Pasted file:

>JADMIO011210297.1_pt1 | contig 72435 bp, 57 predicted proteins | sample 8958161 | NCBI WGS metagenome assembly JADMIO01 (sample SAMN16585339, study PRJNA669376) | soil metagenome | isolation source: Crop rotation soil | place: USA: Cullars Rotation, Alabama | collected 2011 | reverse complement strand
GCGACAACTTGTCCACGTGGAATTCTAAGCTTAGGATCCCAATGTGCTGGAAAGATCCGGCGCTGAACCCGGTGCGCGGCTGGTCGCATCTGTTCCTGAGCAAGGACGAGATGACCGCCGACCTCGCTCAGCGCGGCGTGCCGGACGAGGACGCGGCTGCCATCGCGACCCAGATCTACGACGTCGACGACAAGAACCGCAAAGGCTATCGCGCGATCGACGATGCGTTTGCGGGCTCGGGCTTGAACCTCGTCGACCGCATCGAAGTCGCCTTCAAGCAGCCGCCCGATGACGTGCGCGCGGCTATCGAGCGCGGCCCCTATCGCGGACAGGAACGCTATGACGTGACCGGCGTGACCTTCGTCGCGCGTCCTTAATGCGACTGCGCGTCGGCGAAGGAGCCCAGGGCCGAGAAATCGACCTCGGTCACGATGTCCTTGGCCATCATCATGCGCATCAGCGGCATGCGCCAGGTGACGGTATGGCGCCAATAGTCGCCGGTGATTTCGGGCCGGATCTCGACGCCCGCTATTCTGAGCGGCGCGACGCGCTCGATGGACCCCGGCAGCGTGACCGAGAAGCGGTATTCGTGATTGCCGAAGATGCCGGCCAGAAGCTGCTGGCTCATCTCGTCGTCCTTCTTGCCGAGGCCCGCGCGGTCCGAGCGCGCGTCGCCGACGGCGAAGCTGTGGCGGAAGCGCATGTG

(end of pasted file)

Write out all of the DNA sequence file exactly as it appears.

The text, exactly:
>JADMIO011210297.1_pt1 | contig 72435 bp, 57 predicted proteins | sample 8958161 | NCBI WGS metagenome assembly JADMIO01 (sample SAMN16585339, study PRJNA669376) | soil metagenome | isolation source: Crop rotation soil | place: USA: Cullars Rotation, Alabama | collected 2011 | reverse complement strand
GCGACAACTTGTCCACGTGGAATTCTAAGCTTAGGATCCCAATGTGCTGGAAAGATCCGGCGCTGAACCCGGTGCGCGGCTGGTCGCATCTGTTCCTGAGCAAGGACGAGATGACCGCCGACCTCGCTCAGCGCGGCGTGCCGGACGAGGACGCGGCTGCCATCGCGACCCAGATCTACGACGTCGACGACAAGAACCGCAAAGGCTATCGCGCGATCGACGATGCGTTTGCGGGCTCGGGCTTGAACCTCGTCGACCGCATCGAAGTCGCCTTCAAGCAGCCGCCCGATGACGTGCGCGCGGCTATCGAGCGCGGCCCCTATCGCGGACAGGAACGCTATGACGTGACCGGCGTGACCTTCGTCGCGCGTCCTTAATGCGACTGCGCGTCGGCGAAGGAGCCCAGGGCCGAGAAATCGACCTCGGTCACGATGTCCTTGGCCATCATCATGCGCATCAGCGGCATGCGCCAGGTGACGGTATGGCGCCAATAGTCGCCGGTGATTTCGGGCCGGATCTCGACGCCCGCTATTCTGAGCGGCGCGACGCGCTCGATGGACCCCGGCAGCGTGACCGAGAAGCGGTATTCGTGATTGCCGAAGATGCCGGCCAGAAGCTGCTGGCTCATCTCGTCGTCCTTCTTGCCGAGGCCCGCGCGGTCCGAGCGCGCGTCGCCGACGGCGAAGCTGTGGCGGAAGCGCATGTG